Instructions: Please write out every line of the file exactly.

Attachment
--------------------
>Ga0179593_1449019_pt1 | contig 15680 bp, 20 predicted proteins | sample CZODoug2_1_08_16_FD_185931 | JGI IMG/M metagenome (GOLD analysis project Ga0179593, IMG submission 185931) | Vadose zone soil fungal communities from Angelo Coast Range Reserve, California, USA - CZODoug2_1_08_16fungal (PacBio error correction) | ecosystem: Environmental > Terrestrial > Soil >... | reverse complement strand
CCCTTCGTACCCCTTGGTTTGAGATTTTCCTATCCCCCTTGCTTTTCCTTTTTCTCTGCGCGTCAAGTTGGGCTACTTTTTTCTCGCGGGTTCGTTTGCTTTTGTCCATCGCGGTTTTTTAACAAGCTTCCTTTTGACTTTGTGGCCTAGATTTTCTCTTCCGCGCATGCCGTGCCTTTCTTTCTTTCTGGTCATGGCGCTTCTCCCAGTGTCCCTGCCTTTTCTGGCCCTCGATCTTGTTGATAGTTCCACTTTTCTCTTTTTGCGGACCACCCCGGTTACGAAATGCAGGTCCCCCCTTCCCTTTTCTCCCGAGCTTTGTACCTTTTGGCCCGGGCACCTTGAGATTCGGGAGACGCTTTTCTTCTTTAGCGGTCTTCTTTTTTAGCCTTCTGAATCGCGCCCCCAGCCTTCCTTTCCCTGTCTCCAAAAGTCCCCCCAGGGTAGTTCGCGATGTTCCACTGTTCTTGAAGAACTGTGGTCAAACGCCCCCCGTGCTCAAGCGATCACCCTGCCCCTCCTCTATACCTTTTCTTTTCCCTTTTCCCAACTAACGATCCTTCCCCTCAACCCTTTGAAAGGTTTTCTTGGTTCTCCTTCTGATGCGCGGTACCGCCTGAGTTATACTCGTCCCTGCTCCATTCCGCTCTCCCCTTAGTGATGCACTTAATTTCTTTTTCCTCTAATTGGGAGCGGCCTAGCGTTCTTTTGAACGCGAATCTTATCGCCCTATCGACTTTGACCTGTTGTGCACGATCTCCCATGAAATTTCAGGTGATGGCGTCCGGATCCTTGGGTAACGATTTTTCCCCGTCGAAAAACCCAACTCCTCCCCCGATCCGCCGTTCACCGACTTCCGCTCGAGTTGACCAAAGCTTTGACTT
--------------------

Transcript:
>Ga0179593_1449019_pt1 | contig 15680 bp, 20 predicted proteins | sample CZODoug2_1_08_16_FD_185931 | JGI IMG/M metagenome (GOLD analysis project Ga0179593, IMG submission 185931) | Vadose zone soil fungal communities from Angelo Coast Range Reserve, California, USA - CZODoug2_1_08_16fungal (PacBio error correction) | ecosystem: Environmental > Terrestrial > Soil >... | reverse complement strand
CCCTTCGTACCCCTTGGTTTGAGATTTTCCTATCCCCCTTGCTTTTCCTTTTTCTCTGCGCGTCAAGTTGGGCTACTTTTTTCTCGCGGGTTCGTTTGCTTTTGTCCATCGCGGTTTTTTAACAAGCTTCCTTTTGACTTTGTGGCCTAGATTTTCTCTTCCGCGCATGCCGTGCCTTTCTTTCTTTCTGGTCATGGCGCTTCTCCCAGTGTCCCTGCCTTTTCTGGCCCTCGATCTTGTTGATAGTTCCACTTTTCTCTTTTTGCGGACCACCCCGGTTACGAAATGCAGGTCCCCCCTTCCCTTTTCTCCCGAGCTTTGTACCTTTTGGCCCGGGCACCTTGAGATTCGGGAGACGCTTTTCTTCTTTAGCGGTCTTCTTTTTTAGCCTTCTGAATCGCGCCCCCAGCCTTCCTTTCCCTGTCTCCAAAAGTCCCCCCAGGGTAGTTCGCGATGTTCCACTGTTCTTGAAGAACTGTGGTCAAACGCCCCCCGTGCTCAAGCGATCACCCTGCCCCTCCTCTATACCTTTTCTTTTCCCTTTTCCCAACTAACGATCCTTCCCCTCAACCCTTTGAAAGGTTTTCTTGGTTCTCCTTCTGATGCGCGGTACCGCCTGAGTTATACTCGTCCCTGCTCCATTCCGCTCTCCCCTTAGTGATGCACTTAATTTCTTTTTCCTCTAATTGGGAGCGGCCTAGCGTTCTTTTGAACGCGAATCTTATCGCCCTATCGACTTTGACCTGTTGTGCACGATCTCCCATGAAATTTCAGGTGATGGCGTCCGGATCCTTGGGTAACGATTTTTCCCCGTCGAAAAACCCAACTCCTCCCCCGATCCGCCGTTCACCGACTTCCGCTCGAGTTGACCAAAGCTTTGACTT